Young. Just out of college. No full-time jobs.
Most couples wouldn't hear the tolling of wedding bells under such circumstances. But we had our eyes on a big, lavish wedding, and we were ready to pay for it.
More willing than ready, actually.
In March, Katherin, my girlfriend of six years, and I got married in a beautiful ceremony in Coral Gables. The reception was held in the 6,000-square-foot, Mediterranean-style rotunda of the Westin Colonnade Hotel near Miracle Mile. It featured ice sculptures and a chocolate fondue fountain. All our closest friends and family members were there: 150 people in total.
Let me modify an old cliché to say it was the happiest -- and most expensive -- day of our lives. The price tag: $37,480.
We wanted to celebrate in one night many landmark achievements: our church union (we had a civil ceremony some months before), our college graduations and our families coming together after years of separation. The wedding was also a gift to ourselves -- that one luxury, a statement of how far we've come and how far we plan to go.
So how did we do it?
The short answer is plastic. Although it's still common for the family of the bride to pick up the tab, especially among Hispanics, we didn't want our relatives to jeopardize their savings and retirement plans.
Yet we'd both always been debt-free. So we took a solemn vow, calculators in hand, to get back that way as soon as possible. We decided to put away 40 percent of our salaries and pay off our debt within 10 months of the pouring of the last champagne glass.
PAYING THE PRICE
Weddings are an expensive business -- the average wedding costs $28,000. The wedding industry is worth about $85 billion in the United States, according to the Association of Wedding Professionals, and that doesn't count honeymoons.
And we didn't have a lot of money. Katherin, 25, had emigrated with her family from Colombia seven years ago. Thanks to discipline and hard work, her parents today have a house in Kendall and helped Kathy through the University of Miami for her degree in biomedical engineering.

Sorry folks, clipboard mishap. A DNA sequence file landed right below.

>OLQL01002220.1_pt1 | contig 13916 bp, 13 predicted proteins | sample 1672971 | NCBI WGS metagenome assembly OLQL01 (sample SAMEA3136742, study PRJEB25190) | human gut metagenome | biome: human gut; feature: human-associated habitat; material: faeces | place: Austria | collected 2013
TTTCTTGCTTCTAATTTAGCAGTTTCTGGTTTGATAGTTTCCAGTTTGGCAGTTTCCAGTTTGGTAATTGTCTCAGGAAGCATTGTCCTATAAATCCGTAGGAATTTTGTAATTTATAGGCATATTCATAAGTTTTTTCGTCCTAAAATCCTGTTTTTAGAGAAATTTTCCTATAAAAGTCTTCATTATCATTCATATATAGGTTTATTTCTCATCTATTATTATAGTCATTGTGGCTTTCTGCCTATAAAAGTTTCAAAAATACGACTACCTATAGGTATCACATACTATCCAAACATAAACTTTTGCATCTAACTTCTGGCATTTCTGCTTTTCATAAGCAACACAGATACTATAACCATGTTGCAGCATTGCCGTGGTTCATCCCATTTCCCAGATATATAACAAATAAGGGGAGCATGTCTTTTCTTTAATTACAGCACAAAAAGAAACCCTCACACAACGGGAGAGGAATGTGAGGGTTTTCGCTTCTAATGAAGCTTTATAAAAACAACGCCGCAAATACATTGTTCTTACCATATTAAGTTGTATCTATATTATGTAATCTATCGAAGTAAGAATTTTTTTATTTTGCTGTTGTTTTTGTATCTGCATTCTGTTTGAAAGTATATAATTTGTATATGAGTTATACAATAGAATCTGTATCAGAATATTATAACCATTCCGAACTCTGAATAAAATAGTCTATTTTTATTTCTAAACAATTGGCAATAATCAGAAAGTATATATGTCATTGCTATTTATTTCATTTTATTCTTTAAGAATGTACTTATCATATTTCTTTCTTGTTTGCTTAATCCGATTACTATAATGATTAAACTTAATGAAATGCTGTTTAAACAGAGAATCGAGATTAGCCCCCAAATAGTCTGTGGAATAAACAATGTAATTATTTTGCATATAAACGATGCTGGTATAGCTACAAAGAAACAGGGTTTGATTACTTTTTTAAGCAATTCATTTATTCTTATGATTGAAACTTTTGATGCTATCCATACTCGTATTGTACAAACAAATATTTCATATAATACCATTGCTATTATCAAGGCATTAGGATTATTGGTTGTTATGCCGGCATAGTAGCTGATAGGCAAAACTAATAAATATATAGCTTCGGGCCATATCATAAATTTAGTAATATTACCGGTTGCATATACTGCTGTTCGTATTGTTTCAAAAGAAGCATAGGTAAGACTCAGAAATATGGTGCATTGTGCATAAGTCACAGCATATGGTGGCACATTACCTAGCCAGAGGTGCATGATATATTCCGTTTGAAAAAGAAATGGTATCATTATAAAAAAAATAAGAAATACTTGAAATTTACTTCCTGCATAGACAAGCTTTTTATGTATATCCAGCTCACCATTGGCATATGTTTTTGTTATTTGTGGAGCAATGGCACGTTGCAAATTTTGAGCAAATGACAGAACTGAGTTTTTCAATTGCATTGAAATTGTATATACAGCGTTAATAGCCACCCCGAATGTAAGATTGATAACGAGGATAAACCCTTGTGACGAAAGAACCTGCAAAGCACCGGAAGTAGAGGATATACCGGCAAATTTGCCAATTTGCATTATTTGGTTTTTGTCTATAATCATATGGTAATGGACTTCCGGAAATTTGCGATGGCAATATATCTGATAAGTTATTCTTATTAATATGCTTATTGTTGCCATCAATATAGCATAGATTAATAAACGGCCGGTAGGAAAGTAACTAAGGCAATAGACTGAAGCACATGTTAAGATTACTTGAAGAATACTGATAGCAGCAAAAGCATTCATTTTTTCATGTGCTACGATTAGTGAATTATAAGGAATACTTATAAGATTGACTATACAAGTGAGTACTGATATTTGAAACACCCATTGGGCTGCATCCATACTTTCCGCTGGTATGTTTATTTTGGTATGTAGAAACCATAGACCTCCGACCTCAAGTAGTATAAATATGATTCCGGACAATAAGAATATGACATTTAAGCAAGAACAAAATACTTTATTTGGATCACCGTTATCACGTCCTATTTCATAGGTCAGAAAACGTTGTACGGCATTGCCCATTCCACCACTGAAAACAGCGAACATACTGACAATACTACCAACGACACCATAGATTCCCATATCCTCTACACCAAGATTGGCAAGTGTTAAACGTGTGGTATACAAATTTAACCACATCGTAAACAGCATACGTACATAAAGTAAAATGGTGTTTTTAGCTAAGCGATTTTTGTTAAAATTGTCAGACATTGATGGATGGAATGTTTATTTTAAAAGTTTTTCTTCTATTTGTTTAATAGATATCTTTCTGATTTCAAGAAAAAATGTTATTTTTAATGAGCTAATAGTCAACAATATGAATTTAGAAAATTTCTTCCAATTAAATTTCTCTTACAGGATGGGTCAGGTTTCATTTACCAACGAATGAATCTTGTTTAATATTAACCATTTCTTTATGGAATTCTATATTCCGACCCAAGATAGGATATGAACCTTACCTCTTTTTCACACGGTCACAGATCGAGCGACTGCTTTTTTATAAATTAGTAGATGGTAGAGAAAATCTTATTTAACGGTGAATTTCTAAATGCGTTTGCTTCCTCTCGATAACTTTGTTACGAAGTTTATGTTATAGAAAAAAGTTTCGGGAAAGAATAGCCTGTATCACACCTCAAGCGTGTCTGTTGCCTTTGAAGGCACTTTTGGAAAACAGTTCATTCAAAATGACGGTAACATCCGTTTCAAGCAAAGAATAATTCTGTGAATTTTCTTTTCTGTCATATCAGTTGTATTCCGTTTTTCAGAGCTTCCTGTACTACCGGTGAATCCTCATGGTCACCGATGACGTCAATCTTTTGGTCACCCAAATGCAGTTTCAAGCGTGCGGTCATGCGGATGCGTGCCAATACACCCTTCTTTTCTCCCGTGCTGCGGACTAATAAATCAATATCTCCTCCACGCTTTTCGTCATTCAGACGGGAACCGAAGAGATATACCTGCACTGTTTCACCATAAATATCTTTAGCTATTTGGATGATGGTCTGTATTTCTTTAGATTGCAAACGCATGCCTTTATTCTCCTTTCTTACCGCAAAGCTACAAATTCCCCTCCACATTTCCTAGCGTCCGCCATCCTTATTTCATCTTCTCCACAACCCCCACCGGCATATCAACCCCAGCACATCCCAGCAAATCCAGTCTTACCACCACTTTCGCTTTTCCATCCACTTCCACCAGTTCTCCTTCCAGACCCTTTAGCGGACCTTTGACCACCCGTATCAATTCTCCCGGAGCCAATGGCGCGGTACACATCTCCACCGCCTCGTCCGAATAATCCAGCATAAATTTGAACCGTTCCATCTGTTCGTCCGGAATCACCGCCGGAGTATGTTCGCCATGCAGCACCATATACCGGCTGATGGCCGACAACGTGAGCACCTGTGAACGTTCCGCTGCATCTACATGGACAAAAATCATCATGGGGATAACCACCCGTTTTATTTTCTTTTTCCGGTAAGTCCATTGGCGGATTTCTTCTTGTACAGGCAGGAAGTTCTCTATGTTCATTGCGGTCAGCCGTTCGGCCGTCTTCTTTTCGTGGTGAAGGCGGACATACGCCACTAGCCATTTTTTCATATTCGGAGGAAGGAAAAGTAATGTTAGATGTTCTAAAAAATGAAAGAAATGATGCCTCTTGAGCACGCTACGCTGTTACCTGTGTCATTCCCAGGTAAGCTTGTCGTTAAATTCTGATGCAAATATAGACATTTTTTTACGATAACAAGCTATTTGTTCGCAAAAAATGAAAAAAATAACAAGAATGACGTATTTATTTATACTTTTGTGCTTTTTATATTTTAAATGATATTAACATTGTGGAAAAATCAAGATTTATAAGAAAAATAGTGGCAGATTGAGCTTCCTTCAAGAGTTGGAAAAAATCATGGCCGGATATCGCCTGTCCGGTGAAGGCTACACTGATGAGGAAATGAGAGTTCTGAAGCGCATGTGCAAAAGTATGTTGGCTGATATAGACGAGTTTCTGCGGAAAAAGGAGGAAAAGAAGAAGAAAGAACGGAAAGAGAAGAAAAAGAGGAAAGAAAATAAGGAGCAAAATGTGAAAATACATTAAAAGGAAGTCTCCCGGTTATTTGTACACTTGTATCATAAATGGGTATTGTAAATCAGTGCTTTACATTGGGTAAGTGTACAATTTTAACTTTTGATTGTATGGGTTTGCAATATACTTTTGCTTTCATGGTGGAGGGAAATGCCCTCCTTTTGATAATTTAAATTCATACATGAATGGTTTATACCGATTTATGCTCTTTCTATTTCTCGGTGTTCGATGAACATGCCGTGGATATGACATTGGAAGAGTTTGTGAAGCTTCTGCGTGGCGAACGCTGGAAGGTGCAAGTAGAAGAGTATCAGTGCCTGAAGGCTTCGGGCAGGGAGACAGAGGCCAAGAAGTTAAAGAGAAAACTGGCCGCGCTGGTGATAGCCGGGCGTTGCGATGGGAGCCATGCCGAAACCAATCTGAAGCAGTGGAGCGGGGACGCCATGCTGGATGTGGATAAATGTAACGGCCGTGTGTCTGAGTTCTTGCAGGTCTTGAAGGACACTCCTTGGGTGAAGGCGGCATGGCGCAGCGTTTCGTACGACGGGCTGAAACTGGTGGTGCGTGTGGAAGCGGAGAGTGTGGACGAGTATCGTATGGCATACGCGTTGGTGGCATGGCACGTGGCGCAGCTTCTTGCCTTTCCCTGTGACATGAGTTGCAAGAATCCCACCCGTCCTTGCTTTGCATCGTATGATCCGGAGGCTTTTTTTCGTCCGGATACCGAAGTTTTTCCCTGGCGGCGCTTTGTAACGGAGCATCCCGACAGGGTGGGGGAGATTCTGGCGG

I am 24 now, and had moved to Miami from Caracas to live with my grandmother and aunt while attending journalism school at Florida International University. I was on a student visa, unable to work until I got a special permit.
Kathy and I met as freshmen in college. For many years our fanciest dates consisted of renting a movie, or when we couldn't afford that, watching reruns of Friends and The Simpsons. Some weekends I couldn't drive to her house because I did not have enough money for gas, even back when it cost little more than $1 a gallon.
Katherin was the financial mastermind of our wedding and payback plan -- she is frugal by nature, organized with money and likes to keep a tight budget. She made sure to use cards with very low interest rates -- 0 to 1.99 percent -- so our payments would have an effect on the balance.
The big-ticket items were location, photo and video, and, of course, the dress.
The rotunda of the Westin Colonnade is one of the most beautiful wedding sites in South Florida. People from all over the country and even Latin America book it months in advance. They have an in-house wedding planner who takes care of food and logistics.
The photo album and wedding video retell the experience, so we decided to put some money into that memory bank. The company we hired binds albums in leather and uses magazine-style, glossy pages for the pictures and even adds some origami for 3D effects.